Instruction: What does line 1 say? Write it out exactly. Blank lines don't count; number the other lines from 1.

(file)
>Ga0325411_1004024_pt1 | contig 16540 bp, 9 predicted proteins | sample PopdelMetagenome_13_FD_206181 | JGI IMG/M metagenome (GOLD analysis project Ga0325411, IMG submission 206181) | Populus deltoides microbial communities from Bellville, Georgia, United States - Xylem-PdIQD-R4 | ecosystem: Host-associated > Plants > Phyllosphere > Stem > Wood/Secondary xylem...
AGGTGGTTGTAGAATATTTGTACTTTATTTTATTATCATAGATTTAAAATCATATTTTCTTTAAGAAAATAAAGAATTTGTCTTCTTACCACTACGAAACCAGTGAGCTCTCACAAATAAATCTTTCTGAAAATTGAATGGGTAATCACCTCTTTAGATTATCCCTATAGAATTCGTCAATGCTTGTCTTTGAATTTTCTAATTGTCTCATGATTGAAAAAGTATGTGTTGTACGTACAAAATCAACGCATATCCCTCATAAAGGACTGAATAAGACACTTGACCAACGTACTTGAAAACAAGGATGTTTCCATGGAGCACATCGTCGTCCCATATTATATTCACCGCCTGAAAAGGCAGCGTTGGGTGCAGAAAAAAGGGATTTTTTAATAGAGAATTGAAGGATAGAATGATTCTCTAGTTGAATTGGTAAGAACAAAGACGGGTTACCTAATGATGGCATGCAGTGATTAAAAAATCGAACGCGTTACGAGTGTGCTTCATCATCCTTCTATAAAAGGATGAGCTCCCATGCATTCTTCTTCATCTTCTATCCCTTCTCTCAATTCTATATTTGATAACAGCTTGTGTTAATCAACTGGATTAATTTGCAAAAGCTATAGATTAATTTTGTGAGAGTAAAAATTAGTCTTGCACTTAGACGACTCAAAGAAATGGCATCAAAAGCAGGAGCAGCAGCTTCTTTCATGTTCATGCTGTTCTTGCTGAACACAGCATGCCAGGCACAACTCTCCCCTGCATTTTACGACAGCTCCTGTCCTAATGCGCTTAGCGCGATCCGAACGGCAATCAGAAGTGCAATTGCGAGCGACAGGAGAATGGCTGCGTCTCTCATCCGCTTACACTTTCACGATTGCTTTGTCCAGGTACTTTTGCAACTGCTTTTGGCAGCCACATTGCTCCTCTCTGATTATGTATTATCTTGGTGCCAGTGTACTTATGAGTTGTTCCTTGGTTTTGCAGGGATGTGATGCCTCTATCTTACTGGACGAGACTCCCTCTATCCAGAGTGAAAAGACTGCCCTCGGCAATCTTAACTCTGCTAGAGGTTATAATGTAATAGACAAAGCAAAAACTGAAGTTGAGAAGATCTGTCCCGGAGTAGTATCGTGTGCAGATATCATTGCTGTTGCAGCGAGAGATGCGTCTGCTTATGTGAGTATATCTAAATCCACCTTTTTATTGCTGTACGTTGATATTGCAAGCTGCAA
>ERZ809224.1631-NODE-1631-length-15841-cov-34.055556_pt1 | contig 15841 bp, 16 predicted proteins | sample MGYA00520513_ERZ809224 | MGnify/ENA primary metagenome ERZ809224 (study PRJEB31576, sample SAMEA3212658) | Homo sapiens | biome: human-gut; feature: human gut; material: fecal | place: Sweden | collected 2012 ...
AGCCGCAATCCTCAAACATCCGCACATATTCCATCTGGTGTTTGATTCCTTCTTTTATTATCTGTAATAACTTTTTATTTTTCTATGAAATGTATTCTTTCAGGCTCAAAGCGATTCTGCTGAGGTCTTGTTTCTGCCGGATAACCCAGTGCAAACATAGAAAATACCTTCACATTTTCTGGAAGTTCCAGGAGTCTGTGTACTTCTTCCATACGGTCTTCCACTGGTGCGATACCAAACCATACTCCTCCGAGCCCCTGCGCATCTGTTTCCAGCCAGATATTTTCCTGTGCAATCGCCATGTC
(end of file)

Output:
>Ga0325411_1004024_pt1 | contig 16540 bp, 9 predicted proteins | sample PopdelMetagenome_13_FD_206181 | JGI IMG/M metagenome (GOLD analysis project Ga0325411, IMG submission 206181) | Populus deltoides microbial communities from Bellville, Georgia, United States - Xylem-PdIQD-R4 | ecosystem: Host-associated > Plants > Phyllosphere > Stem > Wood/Secondary xylem...